Who knew two nonverbal rocks had so much to say?
I don’t remember the last time I said, “I love you” to my parents. In fact, I don’t think they’ve said that to me much either in the 30-something years of my existence.
For a Chinese Singaporean family, this is hardly out of the ordinary. Our affection for each other is mostly communicated through sharing food at mealtimes or through questions about how work has been.
But there’s another way that my parents—and grandparents, aunties, and uncles, for that matter—express affection for me: through biting, negatively framed opinions that hit you like a punch in the gut.
You’ve got more white hair now. You put on weight. You look so tired. (There’s also the all-encompassing “Aiyoh!” which usually conveys a mix of disappointment, disapproval, worry, and concern all at the same time.)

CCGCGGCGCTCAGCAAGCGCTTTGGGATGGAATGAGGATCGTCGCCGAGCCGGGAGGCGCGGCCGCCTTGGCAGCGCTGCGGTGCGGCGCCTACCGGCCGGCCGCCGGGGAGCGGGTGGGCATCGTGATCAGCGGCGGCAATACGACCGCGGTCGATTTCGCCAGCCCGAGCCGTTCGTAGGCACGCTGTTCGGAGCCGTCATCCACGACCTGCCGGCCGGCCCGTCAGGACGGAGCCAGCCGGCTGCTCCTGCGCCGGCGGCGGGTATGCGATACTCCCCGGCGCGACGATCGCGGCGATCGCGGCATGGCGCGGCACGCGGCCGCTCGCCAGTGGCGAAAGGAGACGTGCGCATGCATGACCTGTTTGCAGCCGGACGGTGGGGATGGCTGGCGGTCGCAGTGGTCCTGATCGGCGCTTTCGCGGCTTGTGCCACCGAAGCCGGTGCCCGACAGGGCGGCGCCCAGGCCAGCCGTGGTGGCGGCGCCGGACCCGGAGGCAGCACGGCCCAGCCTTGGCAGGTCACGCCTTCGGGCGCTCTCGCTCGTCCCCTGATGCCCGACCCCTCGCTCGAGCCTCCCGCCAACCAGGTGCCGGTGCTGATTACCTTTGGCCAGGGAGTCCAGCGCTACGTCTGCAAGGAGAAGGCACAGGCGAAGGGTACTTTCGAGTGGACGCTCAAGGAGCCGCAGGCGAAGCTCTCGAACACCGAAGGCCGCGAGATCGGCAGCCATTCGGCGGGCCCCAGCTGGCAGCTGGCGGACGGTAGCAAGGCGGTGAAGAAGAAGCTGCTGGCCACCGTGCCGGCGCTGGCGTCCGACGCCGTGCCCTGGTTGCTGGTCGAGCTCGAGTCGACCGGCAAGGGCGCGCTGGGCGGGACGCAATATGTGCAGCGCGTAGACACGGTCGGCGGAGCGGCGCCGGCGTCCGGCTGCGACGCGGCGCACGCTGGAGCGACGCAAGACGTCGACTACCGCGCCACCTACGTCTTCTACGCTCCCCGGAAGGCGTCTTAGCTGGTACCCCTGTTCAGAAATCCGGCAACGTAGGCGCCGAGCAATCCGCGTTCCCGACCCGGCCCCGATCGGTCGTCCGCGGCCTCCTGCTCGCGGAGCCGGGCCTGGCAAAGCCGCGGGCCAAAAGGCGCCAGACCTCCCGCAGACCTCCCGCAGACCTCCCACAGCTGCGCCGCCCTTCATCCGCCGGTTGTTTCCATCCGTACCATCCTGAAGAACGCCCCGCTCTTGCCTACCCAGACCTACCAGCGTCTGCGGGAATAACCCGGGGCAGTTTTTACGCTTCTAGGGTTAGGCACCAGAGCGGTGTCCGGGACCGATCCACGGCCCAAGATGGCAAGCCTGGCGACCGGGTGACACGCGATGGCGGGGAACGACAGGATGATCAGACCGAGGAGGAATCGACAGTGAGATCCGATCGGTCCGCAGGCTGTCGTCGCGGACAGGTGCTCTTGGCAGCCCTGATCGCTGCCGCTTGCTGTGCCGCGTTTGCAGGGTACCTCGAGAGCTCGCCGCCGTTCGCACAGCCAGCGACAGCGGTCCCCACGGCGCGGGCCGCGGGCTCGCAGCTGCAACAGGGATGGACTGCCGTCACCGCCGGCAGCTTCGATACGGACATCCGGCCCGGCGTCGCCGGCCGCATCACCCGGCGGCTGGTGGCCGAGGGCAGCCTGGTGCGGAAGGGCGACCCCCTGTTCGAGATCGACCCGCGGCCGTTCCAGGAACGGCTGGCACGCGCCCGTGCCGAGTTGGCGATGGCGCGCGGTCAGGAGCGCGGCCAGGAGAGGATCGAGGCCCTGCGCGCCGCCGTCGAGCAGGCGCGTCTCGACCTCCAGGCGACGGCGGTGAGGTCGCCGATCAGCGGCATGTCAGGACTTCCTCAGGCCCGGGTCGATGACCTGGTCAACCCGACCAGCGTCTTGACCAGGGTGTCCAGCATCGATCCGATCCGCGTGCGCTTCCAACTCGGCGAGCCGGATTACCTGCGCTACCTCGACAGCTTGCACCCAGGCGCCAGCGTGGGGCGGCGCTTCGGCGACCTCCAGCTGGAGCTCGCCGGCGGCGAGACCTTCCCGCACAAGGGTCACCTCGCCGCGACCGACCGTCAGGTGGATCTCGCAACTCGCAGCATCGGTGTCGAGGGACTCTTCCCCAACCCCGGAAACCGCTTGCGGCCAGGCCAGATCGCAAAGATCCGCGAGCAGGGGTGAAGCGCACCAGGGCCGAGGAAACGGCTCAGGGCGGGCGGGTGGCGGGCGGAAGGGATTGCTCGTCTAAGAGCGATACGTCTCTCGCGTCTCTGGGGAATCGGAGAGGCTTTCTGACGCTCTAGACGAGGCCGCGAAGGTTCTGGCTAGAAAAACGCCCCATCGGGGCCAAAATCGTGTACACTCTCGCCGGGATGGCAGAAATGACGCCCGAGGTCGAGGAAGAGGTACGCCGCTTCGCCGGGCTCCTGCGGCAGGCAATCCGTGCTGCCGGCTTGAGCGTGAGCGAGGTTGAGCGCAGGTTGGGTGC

That is why, when watching Everything Everywhere All at Once at home one Friday evening, I cringe-laughed when the protagonist Evelyn Wang blurts this line out to her daughter Joy early in the film: “You have to try and eat healthier. You are getting fat.”
Such judgmental comments have become a tried-and-true method of communicating care and concern, bypassing anything gushy or sentimental. To be clear, this is not a condoning of verbal abuse, which exerts manipulative control over another. I speak of the pessimistic, unsympathetic sentiments that often color speech in a Chinese family.
Over the years, I’ve deflected remarks like these by laughing or shrugging them off rather than allowing them to take root. As I tell my husband when similar phrases roll off my tongue, these are simply words of “endearment.”
I used to view this inability to articulate “I …